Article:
Summer Autism Programs Columbia MO

Local resource for summer autism programs in Columbia. Includes detailed information on local businesses that provide access to summer camps, camps for summer, and information on autism in children, autism symptoms, autism spectrum disorder, as well as advice and content on autism.

University Autism Clinic and The Childhood Learning Center
(573) 884-2131
University of Missouri at Columbia, Dept. of Educational and Counciling Psy
Columbia, MO
Support Services
Support Organization

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Bureau of Special Health Care Needs
(573) 882-9861
800 N. Providence Rd. #210
Columbia, MO
Support Services
Early Intervention, Government/State Agency

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DBTAC-Great Plains ADA Center
1-800-949-4232; 573-882-3600
100 Corporate Lake Drive
Columbia, MO
Support Services
Disability Advocacy, Other, Support Organization, Training/Seminars

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Boone County Group Homes and Family Support
(573) 874-1995
1209 E. Walnut
Columbia, MO
Support Services
Respite/Childcare/Babysitting

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Asperger Syndrome/PDD Support Group at Judevine
(214) 849-4400
1101 Olivette Executive Pkwy., Suite 150
Saint Louis, MO
Support Services
ABA, Ideas For Finding Therapists, ABA, Therapy Services, ABA/Discrete Trial, Activities, Adult Support, Advocates (Special Education), Assistive Technology, Babysitting / Childcare, Behavorial Intervention, Camps, Doctor Referrals, Early Intervention, Early Intervention, Education, Educational Advocacy, Helpful Websites, Independent Living Centers, Inflatable Bounce Houses/Parties, Job Coach, Medical, Other, Private School (Autism Only), RDI, Research, Research, Residential, Residential Facilit
Ages Supported
Preschool,Kindergarten,1-5 Grade,6-8 Grade,9-10 Grade,11-12 Grade,Adult

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Missouri Congress of Parents and Teachers
(573) 474-8631
2101 Burlington Street
Columbia, MO
Support Services
Other

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The Family Resource Network
(573) 449-8663
Park A Plaza, Suite 216I, 601 Business Loop 70 West
Columbia, MO
Support Services
Marriage & Family Counseling, Other, Support Organization

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Judevine Outreach Services
(314) 874-3777 or (800) 675-4241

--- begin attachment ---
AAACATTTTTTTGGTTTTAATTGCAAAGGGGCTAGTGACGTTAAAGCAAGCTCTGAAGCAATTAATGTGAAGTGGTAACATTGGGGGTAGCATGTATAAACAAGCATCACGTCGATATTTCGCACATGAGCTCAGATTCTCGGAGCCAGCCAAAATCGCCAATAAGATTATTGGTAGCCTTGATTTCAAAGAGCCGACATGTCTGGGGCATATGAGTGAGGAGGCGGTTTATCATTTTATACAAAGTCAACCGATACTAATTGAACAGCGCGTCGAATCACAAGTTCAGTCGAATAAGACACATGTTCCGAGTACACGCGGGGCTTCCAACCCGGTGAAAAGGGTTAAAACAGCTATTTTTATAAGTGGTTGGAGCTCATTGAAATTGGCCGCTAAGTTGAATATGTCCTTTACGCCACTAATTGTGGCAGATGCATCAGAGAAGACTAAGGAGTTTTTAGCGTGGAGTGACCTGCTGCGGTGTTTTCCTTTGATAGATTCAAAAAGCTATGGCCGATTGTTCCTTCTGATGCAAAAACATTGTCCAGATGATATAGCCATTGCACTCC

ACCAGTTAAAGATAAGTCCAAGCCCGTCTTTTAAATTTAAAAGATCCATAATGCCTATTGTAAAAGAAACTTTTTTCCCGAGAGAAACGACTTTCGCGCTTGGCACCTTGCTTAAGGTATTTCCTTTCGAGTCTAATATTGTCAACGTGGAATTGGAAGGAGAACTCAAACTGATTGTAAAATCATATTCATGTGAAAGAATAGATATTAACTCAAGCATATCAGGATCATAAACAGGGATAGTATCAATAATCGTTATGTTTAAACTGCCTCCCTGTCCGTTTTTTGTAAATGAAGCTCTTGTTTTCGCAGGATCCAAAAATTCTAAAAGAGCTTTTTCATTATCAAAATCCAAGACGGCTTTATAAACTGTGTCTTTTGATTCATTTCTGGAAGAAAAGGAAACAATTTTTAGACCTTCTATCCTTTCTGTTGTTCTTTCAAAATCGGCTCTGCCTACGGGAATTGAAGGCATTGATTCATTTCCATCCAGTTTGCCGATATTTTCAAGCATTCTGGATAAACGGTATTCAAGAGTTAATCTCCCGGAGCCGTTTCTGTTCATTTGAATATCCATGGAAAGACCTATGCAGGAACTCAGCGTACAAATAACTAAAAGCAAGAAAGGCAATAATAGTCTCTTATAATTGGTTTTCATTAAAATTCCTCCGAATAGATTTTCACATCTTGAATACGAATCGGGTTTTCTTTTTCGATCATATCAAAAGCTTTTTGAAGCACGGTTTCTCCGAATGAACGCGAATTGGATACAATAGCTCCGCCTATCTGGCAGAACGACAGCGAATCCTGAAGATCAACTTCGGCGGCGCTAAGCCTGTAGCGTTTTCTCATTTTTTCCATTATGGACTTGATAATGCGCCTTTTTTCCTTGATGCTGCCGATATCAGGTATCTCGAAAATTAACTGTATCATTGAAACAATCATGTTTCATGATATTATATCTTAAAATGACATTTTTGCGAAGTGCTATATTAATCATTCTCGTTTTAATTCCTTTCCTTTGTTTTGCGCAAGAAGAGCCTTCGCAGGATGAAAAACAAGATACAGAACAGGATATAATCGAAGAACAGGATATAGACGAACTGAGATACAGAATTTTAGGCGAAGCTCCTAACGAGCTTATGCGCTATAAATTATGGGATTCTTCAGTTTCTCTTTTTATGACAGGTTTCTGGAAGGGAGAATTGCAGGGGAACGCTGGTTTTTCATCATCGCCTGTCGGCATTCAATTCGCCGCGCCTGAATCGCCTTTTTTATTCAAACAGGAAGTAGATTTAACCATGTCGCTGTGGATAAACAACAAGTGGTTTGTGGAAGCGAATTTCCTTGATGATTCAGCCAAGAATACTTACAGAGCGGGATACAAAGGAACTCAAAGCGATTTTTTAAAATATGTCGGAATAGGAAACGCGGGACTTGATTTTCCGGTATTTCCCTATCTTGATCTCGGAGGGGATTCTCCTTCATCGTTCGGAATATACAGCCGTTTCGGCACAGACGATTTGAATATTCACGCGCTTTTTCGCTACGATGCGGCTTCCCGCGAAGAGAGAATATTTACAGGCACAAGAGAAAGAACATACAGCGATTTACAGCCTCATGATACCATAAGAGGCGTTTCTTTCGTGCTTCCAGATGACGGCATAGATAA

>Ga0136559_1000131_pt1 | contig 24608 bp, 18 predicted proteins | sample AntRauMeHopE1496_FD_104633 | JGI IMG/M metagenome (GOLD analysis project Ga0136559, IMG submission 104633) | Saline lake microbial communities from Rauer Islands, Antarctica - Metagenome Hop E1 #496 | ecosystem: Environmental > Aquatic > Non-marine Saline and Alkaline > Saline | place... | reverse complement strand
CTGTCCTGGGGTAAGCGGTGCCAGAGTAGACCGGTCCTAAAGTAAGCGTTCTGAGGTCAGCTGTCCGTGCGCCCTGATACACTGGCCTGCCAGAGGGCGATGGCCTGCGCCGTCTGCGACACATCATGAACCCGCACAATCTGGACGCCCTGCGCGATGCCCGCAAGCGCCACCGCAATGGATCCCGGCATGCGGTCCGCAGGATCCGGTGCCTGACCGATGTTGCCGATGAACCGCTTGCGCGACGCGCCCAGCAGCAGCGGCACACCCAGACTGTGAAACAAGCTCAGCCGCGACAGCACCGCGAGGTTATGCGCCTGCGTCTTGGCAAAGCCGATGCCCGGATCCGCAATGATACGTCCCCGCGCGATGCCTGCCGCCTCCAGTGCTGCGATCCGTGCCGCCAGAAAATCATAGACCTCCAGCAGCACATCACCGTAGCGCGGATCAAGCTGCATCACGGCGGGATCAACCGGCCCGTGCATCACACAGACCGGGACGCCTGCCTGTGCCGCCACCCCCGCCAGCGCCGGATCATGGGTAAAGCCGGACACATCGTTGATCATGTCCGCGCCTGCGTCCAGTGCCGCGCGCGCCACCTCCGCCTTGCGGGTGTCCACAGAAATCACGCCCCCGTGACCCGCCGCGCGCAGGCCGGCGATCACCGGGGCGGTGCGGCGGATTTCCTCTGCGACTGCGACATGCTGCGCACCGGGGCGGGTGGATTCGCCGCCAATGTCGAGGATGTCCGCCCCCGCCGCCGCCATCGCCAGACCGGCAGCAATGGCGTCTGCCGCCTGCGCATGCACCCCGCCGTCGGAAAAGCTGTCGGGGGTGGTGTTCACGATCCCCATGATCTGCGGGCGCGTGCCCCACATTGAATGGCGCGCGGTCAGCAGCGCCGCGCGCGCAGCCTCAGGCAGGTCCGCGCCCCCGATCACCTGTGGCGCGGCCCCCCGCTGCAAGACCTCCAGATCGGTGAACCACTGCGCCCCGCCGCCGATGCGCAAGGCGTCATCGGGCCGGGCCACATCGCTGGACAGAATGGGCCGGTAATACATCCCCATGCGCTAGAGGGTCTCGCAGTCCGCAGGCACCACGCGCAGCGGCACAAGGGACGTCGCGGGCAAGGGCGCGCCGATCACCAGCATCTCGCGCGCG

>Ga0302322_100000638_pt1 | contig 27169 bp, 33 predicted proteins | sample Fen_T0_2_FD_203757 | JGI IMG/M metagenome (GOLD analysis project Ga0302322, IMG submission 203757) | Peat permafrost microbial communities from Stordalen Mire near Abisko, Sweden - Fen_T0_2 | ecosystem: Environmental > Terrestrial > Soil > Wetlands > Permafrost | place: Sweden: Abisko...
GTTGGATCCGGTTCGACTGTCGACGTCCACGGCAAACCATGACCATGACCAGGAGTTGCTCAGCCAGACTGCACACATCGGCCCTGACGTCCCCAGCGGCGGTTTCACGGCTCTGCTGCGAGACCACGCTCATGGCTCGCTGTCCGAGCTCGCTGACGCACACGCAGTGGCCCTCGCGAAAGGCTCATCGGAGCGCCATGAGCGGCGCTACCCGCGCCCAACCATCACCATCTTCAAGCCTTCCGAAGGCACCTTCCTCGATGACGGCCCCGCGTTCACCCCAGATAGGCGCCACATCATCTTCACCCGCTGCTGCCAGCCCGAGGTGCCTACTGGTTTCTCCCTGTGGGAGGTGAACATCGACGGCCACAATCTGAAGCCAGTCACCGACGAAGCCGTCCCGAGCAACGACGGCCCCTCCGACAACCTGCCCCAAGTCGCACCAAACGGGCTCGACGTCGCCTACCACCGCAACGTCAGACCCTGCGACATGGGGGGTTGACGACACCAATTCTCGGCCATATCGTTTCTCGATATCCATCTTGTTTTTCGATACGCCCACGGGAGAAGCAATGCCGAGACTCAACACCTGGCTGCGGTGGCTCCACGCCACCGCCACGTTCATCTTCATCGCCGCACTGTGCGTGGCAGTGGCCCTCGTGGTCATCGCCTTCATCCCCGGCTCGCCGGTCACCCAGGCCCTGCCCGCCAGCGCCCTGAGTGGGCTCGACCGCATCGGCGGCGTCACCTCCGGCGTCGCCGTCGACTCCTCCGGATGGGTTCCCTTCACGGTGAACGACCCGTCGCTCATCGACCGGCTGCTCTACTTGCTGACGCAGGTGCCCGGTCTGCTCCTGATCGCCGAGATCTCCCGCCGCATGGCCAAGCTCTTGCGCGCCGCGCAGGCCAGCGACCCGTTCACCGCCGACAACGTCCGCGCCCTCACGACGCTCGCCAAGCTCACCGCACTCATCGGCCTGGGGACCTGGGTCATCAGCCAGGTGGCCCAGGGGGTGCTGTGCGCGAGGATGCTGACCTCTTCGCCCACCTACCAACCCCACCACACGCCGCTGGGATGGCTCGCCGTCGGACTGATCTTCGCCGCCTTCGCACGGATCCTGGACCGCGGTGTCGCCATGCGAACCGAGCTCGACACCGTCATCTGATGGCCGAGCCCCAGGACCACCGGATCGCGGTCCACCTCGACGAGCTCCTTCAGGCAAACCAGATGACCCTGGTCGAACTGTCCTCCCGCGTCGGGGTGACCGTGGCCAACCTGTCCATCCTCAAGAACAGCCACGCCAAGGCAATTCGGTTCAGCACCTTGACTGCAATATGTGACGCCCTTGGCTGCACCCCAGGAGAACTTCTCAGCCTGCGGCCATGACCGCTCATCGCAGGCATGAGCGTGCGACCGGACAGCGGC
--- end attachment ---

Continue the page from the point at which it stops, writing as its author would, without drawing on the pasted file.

Central Missouri Autism Project, 200 South Keene St. S
Columbia, MO
Support Services
Marriage & Family Counseling, Residential, Support Organization, Therapy Providers, Training/Seminars

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VSA arts of Missouri
(573) 875-2872
800 N. Providence, Suite 230
Columbia, MO
Support Services
Disability Advocacy, Government/State Agency

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Rainbow Center Day School
(816) 229-3869
900 NW Woods Chapel Road
Blue Springs, MO
Support Services
Education, Summer Camp/ESY, Therapy Providers
Ages Supported
Preschool,Kindergarten,1-5 Grade,6-8 Grade,9-10 Grade,11-12 Grade,Adult

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How To Find A Summer Autism Program

How to find a summer autism program

Lisa Jo Rudy

You finally made it through the school year. Despite all the obstacles, your child did pretty well. You even saw him meet some of his IEP goals. But now summer is looming, and you have no clue what to do with him. Ordinary summer camp looks pretty unlikely - after all, how many camp programs offer “social skills” along with “horseback riding?” Here’s how to get the process underway.

Here's How:

1) Start early. These days, even parents of typical kids start early in their quest for the perfect summer camp at the perfect price. For parents of autistic kids, the start should begin even earlier - sometime around September first!

2) Find out what kind of Extended School Year (ESY) program is offered through your school district. ESY is a federally funded option for kids whose skills are likely to regress during extended breaks. If your child does qualify, he may be eligible for a free summer program . Some districts will supply a 1:1 aide so that your child can be included in a typical summer camp. Transportation is included.

3) Look into Variety Club and the YMCA. Both have missions that focus on inclusion, and both work hard to make inclusion work. I was able to work with my local Y to add an autism support "bunk" to the typical daycamp.

4) Surf the Web. Take a look at My Summer Camps , and Kids Camps for listings of special needs options. While some of these camps can be pricey, others are about the same cost as a nice private daycamp in your area.

5) Ask around. Your teacher, principal, or parents of kids in your child’s class may have great ideas.

6) Check newspapers. Special “parenting” magazines in many metropolitan areas create camp directories. These are usually published in early winter. Many include listings for camps that cater to kids with special needs.

Tips:

1) All YMCA's offer financial aid to families in need. Be sure to ask about financial aid if you need it.

2) Summer is an...

Click here to read the rest of this article from Autism Support Network